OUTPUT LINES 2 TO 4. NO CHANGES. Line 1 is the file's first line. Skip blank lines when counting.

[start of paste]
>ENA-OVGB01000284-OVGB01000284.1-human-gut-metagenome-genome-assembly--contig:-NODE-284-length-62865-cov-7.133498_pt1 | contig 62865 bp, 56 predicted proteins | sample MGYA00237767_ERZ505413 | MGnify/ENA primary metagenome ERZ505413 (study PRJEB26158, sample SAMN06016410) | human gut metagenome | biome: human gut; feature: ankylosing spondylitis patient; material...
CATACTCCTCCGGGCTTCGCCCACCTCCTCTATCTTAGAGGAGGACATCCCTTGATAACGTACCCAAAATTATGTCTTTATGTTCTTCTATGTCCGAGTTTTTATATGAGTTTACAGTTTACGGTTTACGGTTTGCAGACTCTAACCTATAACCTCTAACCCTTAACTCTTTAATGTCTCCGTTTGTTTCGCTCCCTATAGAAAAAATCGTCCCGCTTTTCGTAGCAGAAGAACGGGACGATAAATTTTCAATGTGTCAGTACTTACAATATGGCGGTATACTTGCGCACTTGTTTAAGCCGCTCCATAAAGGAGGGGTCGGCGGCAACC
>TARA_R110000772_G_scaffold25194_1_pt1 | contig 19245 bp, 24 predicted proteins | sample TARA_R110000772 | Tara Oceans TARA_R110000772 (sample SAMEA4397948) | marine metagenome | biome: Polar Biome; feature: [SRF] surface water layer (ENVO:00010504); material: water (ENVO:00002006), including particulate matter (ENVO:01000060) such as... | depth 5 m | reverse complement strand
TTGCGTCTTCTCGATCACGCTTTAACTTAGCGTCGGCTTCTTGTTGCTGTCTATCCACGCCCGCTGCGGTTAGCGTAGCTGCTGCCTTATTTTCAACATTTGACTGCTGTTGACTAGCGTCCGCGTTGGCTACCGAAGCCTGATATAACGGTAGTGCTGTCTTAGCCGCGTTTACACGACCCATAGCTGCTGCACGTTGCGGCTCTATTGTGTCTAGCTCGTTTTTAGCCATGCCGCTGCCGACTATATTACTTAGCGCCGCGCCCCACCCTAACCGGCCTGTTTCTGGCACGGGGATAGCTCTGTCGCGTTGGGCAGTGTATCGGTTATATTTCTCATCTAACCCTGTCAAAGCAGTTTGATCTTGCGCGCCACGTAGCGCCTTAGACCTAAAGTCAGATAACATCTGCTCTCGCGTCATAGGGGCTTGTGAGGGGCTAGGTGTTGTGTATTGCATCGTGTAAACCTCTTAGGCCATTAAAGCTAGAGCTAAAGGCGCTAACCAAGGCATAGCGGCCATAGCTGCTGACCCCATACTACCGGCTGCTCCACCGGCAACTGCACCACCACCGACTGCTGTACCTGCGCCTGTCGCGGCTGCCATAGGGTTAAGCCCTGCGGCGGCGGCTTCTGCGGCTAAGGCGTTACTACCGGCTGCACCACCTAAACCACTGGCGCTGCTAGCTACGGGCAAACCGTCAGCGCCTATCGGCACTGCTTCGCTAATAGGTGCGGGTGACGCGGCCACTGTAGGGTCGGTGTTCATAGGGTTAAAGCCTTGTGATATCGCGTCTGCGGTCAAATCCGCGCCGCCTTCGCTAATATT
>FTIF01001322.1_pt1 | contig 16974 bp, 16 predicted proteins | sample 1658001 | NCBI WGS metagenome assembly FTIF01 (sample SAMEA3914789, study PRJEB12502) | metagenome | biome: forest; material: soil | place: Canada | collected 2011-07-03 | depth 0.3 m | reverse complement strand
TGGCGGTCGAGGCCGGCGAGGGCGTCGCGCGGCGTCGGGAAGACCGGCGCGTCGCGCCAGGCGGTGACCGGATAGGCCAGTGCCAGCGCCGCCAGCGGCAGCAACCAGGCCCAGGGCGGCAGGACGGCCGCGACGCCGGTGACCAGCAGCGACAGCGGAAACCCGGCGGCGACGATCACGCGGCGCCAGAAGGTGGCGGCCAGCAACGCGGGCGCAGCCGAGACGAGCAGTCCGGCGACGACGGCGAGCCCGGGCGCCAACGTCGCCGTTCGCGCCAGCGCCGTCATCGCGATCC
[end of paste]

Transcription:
CATACTCCTCCGGGCTTCGCCCACCTCCTCTATCTTAGAGGAGGACATCCCTTGATAACGTACCCAAAATTATGTCTTTATGTTCTTCTATGTCCGAGTTTTTATATGAGTTTACAGTTTACGGTTTACGGTTTGCAGACTCTAACCTATAACCTCTAACCCTTAACTCTTTAATGTCTCCGTTTGTTTCGCTCCCTATAGAAAAAATCGTCCCGCTTTTCGTAGCAGAAGAACGGGACGATAAATTTTCAATGTGTCAGTACTTACAATATGGCGGTATACTTGCGCACTTGTTTAAGCCGCTCCATAAAGGAGGGGTCGGCGGCAACC
>TARA_R110000772_G_scaffold25194_1_pt1 | contig 19245 bp, 24 predicted proteins | sample TARA_R110000772 | Tara Oceans TARA_R110000772 (sample SAMEA4397948) | marine metagenome | biome: Polar Biome; feature: [SRF] surface water layer (ENVO:00010504); material: water (ENVO:00002006), including particulate matter (ENVO:01000060) such as... | depth 5 m | reverse complement strand
TTGCGTCTTCTCGATCACGCTTTAACTTAGCGTCGGCTTCTTGTTGCTGTCTATCCACGCCCGCTGCGGTTAGCGTAGCTGCTGCCTTATTTTCAACATTTGACTGCTGTTGACTAGCGTCCGCGTTGGCTACCGAAGCCTGATATAACGGTAGTGCTGTCTTAGCCGCGTTTACACGACCCATAGCTGCTGCACGTTGCGGCTCTATTGTGTCTAGCTCGTTTTTAGCCATGCCGCTGCCGACTATATTACTTAGCGCCGCGCCCCACCCTAACCGGCCTGTTTCTGGCACGGGGATAGCTCTGTCGCGTTGGGCAGTGTATCGGTTATATTTCTCATCTAACCCTGTCAAAGCAGTTTGATCTTGCGCGCCACGTAGCGCCTTAGACCTAAAGTCAGATAACATCTGCTCTCGCGTCATAGGGGCTTGTGAGGGGCTAGGTGTTGTGTATTGCATCGTGTAAACCTCTTAGGCCATTAAAGCTAGAGCTAAAGGCGCTAACCAAGGCATAGCGGCCATAGCTGCTGACCCCATACTACCGGCTGCTCCACCGGCAACTGCACCACCACCGACTGCTGTACCTGCGCCTGTCGCGGCTGCCATAGGGTTAAGCCCTGCGGCGGCGGCTTCTGCGGCTAAGGCGTTACTACCGGCTGCACCACCTAAACCACTGGCGCTGCTAGCTACGGGCAAACCGTCAGCGCCTATCGGCACTGCTTCGCTAATAGGTGCGGGTGACGCGGCCACTGTAGGGTCGGTGTTCATAGGGTTAAAGCCTTGTGATATCGCGTCTGCGGTCAAATCCGCGCCGCCTTCGCTAATATT